So, I looked high and low for erasable ink pens. I found a bunch. They were all worthless. The points were too thick, the erasers were not good. I ended up tearing the paper. So, I went back to pencils. My notes had looked (and functioned) worse in the erasable ink than in plain ink crossed out. At least then my paper didn’t have rips in it.
Another issue is that when you think you have located a decent wooden #2 pencil here, it will not have an eraser on the end. Or, it will have an eraser that is made out of something like marshmallow fluff. It looks like an eraser, so you buy the pencil(s, since you might stock up when you think you’ve finally spotted a winner).
So, you take out your new pencil, which you must also carry a sharpener for as well. Because you will break the lead, many times. The lead isn’t that great. And, if you are like me and want a sharp point, well…you will need that sharpener. And you will need to empty it pretty often. And, in all likelihood, your lead will break many times while you are manually sharpening it, and before long your new pencil will be a stub, and worse, still not that useful.
And, by that point, you will have missed the entire discussion (in Italian) of the subjunctive tense. And so, now, how will you ever be able to talk about wishes, or hopes, or things like that?
Anyway, you finally get your pencil stub sharpened and you start writing furiously, maybe even trying to look at your neighbor’s notes (which will be in Korean or Japanese or German), while trying to find your sea legs in the subjunctive. And damn, before you know it, you have made another mistake but you feel a bit smug, since you have a new pencil, albeit a stub, with an eraser!!
You flip that sucker over and start to erase and the entire eraser breaks off at the line where the pencil meets the eraser.
So, the next day, in desperation, when you are walking to your yoga class in the Piazza della Republicca, you pass a tourist souvenir kiosk and you notice that they sell pretty Florentine paper wrapped pencils and they have erasers. Never in your lifetime did you think you could be so excited about the prospect of a new pencil.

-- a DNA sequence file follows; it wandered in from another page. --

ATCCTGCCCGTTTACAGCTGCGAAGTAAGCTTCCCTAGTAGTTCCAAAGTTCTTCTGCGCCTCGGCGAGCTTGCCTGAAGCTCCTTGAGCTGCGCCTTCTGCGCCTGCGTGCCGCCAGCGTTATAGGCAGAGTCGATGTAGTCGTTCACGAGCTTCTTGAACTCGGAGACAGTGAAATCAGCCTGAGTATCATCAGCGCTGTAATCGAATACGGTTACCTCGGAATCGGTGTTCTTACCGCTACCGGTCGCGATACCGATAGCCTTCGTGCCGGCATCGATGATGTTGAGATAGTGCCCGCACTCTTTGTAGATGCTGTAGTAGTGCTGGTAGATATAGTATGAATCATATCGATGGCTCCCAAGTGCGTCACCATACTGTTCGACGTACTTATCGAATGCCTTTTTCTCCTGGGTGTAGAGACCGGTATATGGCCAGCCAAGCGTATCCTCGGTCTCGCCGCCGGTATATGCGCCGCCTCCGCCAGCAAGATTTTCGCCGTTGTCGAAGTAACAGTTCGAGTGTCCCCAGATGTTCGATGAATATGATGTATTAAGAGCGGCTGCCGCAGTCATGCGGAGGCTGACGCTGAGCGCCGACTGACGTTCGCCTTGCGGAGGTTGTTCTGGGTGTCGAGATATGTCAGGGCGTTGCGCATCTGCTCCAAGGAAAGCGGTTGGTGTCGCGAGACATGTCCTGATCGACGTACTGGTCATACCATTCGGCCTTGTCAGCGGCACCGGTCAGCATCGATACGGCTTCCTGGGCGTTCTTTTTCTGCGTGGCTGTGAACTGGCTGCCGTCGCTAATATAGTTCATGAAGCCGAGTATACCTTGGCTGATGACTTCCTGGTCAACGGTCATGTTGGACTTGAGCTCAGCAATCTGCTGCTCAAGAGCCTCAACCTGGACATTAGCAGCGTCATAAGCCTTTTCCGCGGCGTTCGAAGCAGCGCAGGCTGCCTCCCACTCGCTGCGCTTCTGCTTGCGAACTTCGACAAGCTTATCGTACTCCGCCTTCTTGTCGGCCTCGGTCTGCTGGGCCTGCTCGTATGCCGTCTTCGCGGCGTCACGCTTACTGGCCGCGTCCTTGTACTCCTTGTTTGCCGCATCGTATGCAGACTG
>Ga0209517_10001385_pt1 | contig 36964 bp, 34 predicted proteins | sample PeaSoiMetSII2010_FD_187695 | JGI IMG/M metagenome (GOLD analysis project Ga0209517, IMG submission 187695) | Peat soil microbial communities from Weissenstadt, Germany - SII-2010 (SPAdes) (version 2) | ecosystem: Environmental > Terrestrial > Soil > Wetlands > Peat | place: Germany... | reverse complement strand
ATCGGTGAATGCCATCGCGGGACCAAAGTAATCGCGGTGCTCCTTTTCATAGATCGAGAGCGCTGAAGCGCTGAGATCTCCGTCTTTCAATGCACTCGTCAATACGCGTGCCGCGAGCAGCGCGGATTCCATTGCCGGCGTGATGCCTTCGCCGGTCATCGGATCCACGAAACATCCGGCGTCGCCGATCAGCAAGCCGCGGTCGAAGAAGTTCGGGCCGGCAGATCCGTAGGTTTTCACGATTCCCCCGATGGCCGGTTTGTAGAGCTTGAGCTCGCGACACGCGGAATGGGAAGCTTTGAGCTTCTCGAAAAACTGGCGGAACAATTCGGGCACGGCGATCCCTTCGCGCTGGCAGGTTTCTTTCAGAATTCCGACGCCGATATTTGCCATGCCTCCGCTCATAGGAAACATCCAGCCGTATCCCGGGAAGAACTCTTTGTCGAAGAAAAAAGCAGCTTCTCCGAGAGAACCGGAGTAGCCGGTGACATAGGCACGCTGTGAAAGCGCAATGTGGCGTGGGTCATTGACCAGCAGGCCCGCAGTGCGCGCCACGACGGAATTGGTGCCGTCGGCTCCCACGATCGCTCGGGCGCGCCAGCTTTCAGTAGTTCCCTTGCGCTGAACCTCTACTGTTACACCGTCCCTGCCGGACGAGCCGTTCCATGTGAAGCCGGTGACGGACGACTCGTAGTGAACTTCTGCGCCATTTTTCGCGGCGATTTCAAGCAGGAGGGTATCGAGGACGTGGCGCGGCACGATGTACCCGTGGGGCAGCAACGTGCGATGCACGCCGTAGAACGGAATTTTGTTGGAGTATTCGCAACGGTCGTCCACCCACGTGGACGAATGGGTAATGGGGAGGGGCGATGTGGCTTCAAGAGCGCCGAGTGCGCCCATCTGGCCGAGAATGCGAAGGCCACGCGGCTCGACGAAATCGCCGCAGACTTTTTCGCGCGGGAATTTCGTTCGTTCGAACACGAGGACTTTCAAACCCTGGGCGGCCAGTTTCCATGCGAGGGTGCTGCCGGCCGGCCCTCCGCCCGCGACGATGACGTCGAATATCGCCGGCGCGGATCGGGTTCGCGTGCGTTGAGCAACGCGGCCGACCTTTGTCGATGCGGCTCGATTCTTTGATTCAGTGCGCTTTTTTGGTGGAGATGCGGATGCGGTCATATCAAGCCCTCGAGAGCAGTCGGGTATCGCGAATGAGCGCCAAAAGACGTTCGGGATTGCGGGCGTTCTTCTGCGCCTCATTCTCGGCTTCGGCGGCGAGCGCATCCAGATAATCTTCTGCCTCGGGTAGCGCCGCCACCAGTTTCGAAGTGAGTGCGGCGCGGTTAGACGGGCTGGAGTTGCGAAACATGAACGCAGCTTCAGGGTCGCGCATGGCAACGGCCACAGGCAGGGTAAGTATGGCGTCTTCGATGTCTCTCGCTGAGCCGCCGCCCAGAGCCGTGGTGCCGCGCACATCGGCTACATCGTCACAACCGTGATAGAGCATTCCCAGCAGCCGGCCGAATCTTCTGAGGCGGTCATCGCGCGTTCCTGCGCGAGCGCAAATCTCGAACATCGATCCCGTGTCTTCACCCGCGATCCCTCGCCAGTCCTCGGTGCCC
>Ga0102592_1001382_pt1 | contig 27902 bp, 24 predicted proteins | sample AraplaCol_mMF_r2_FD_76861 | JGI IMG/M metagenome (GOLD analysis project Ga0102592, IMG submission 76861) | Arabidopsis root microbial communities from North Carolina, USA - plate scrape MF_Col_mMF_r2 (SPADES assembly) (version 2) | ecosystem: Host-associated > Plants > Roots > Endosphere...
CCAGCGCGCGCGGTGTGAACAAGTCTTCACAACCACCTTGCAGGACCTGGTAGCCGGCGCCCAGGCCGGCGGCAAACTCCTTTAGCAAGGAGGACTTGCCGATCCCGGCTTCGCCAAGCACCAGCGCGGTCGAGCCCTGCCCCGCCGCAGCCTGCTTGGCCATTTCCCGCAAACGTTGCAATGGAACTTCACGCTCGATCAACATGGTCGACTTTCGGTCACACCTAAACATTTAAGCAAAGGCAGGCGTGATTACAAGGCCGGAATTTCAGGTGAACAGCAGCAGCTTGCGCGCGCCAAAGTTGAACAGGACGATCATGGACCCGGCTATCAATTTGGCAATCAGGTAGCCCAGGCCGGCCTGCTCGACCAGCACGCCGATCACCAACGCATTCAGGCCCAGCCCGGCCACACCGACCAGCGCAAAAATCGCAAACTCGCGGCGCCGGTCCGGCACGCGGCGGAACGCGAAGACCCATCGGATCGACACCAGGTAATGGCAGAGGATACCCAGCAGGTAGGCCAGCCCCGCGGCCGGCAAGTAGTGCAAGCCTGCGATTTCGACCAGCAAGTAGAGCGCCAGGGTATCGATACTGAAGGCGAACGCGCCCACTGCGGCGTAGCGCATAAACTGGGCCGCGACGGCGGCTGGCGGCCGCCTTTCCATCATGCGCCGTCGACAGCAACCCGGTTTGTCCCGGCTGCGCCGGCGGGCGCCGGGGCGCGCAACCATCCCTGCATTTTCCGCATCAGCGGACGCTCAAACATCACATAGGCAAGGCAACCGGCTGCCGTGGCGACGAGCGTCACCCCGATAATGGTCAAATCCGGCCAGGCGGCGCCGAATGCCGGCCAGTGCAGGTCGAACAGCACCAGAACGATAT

You don’t have time to buy the pencil because you are already late for yoga, but visions of that pencil dances in your head in every down dog you do. You cannot wait to be done with yoga and back in the loggia by the Post Office to buy that pencil. You are obsessed. Plus, it’s pretty to boot and, hello, if you read my blog, you know beauty is at the top of my list, all my lists!
You buy the pencil and take it home and admire it and hope it will be the one. You sharpen it when you get home and try it out. You discover that the pretty Florentine paper is the only thing that makes this pencil different from the ones you’ve already tried.
So, when you go back to the USA to renew your Visa at the Italian Consulate in Chicago, you take a shopping list with you. And no one can believe it, but at the top of your list are #2 Pencils, with erasers at the end. And you feel very safe and secure, ready to go back and try the subjunctive again.
A long stroll down the north bank of the Lungarno today took me by the American Consulate.
After passing further west, past the consulate, I turned back and shot the consulate in its Florentine cityscape. You can see the American flag just over the head of the middle bike rider.